First-grader Anaya Ellick was born with no hands. But that didn’t stop her from winning a national penmanship contest. Courtesy Greenbrier Christian Academy hide caption

toggle caption Courtesy Greenbrier Christian Academy

Seven-year-old Anaya Ellick, who was born with no hands and does not use prosthetics, recently won a national penmanship contest.

Holding the pencil between her wrists, the first grader at Greenbrier Christian Academy in Chesapeake, Va., formed neat, careful letters, earning her the Nicholas Maxim Special Award for Excellence in Manuscript Penmanship. The award is one of several that the educational company Zaner-Bloser gives out every year.

“Anaya is a remarkable young lady. She does not let anything get in the way of doing what she has set out to do,” said GCA principal Tracy Cox in a statement from the school. “She is a hard worker and has some of the best handwriting in her class. Her determination is an inspiration to all of us at GCA.”

To enter the contest for the Nicholas Maxim Award, “a student must have a cognitive delay, or an intellectual, physical or developmental disability,” Zaner-Bloser said in a statement, adding that a team of occupational therapists judge the entries. A spokesman from Zaner-Bloser told NPR that there were about 50 entries this year.

Contest director Kathleen Wright said the judges were “just stunned” by the quality of Anaya’s printing. “Her writing sample was comparable to someone who had hands.”

Anaya's entry to the Nicholas Maxim handwriting contest for special needs children.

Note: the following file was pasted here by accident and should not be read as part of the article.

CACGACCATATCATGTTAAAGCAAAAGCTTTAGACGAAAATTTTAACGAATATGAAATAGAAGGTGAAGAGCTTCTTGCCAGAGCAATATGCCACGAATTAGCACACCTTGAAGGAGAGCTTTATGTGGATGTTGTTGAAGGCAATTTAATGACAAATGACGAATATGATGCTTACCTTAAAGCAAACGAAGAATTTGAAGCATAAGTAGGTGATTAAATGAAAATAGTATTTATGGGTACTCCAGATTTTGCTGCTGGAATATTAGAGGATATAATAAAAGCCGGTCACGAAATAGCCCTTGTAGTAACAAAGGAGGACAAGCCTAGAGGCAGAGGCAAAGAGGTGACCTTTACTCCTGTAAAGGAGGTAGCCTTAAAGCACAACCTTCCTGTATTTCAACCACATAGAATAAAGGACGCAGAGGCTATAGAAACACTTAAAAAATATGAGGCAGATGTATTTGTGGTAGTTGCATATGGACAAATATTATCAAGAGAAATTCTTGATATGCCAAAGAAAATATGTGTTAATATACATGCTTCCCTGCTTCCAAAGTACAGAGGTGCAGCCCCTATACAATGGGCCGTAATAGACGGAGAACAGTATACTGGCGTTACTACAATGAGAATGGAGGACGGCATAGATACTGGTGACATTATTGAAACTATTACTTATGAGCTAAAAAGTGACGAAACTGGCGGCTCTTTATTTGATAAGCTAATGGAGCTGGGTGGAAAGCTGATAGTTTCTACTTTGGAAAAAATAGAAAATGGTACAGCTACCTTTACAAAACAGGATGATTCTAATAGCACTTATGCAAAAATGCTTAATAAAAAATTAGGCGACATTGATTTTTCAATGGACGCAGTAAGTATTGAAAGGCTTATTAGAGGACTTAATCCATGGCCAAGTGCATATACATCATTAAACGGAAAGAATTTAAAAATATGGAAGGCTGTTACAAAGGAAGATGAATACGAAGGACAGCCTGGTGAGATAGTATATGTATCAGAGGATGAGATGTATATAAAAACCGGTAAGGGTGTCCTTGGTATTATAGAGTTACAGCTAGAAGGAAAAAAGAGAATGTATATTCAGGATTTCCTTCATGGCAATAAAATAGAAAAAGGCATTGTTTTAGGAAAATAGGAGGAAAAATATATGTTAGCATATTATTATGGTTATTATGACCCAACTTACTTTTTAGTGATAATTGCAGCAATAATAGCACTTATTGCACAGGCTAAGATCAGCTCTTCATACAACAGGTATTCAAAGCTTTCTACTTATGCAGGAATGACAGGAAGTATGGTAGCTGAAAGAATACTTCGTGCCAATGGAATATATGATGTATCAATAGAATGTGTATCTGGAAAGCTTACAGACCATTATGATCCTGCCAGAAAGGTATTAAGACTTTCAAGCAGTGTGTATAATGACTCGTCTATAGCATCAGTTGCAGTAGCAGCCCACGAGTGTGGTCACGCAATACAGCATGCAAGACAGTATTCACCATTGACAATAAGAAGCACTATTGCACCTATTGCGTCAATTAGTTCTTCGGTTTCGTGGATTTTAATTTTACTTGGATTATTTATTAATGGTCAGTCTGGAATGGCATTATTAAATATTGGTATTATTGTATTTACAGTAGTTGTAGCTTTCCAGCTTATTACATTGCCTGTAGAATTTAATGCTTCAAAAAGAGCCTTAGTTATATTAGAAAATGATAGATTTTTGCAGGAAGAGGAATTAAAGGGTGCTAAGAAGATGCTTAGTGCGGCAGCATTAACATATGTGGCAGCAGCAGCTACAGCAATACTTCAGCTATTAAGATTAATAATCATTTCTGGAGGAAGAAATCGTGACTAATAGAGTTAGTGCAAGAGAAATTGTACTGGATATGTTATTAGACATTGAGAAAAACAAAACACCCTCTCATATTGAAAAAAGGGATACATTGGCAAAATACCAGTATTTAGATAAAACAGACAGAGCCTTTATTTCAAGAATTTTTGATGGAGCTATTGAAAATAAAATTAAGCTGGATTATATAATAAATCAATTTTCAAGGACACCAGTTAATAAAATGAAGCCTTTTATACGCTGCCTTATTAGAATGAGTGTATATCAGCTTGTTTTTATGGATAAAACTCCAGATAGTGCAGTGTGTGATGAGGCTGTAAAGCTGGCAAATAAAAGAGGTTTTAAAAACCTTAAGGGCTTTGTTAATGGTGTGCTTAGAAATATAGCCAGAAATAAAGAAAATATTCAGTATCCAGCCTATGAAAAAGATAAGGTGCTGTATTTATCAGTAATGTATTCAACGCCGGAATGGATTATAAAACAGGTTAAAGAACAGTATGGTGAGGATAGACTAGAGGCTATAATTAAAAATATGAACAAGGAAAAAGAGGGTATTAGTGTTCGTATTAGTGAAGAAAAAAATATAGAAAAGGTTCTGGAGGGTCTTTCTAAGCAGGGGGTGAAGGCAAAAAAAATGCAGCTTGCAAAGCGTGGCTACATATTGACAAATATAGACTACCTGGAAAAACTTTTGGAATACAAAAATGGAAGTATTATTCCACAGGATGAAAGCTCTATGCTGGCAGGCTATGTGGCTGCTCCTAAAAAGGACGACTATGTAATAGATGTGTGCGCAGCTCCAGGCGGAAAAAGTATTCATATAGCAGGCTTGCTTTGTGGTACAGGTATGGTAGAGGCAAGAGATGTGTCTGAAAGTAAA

Anaya’s entry to the Nicholas Maxim handwriting contest for special needs children. Courtesy Greenbrier Christian Academy hide caption

toggle caption Courtesy Greenbrier Christian Academy

Though Anaya’s arms end in tapered wrists instead of hands, she’s developmentally normal in every other respect, according to a profile by The Virginian-Pilot.

Except, perhaps, for Anaya’s unwavering sense of determination that she’s had since birth.

The newspaper wrote that when Anaya was an infant, “she couldn’t hold a pacifier, but she was keeping it in her mouth by cupping it there with one arm. While still a baby she figured out how to hold a fork to eat and how to build with blocks.”

The newspaper adds that Anaya doesn’t let anything keep her from doing what she wants to do.

“When she wanted to draw, she learned how to balance a crayon or marker between her arms,” the Pilot wrote, “By the time she was 5, she stopped using prosthetics.” Her mother, Bianca Middleton, said they were “slowing her down more than helping.”

She’s precocious in other ways, as well.

“One day, as she and her father walked around a grocery store, he made observations about various vegetables. Three times she stopped to correct him,” the newspaper says.

Middleton told ABC that her daughter’s can-do attitude is an inspiration.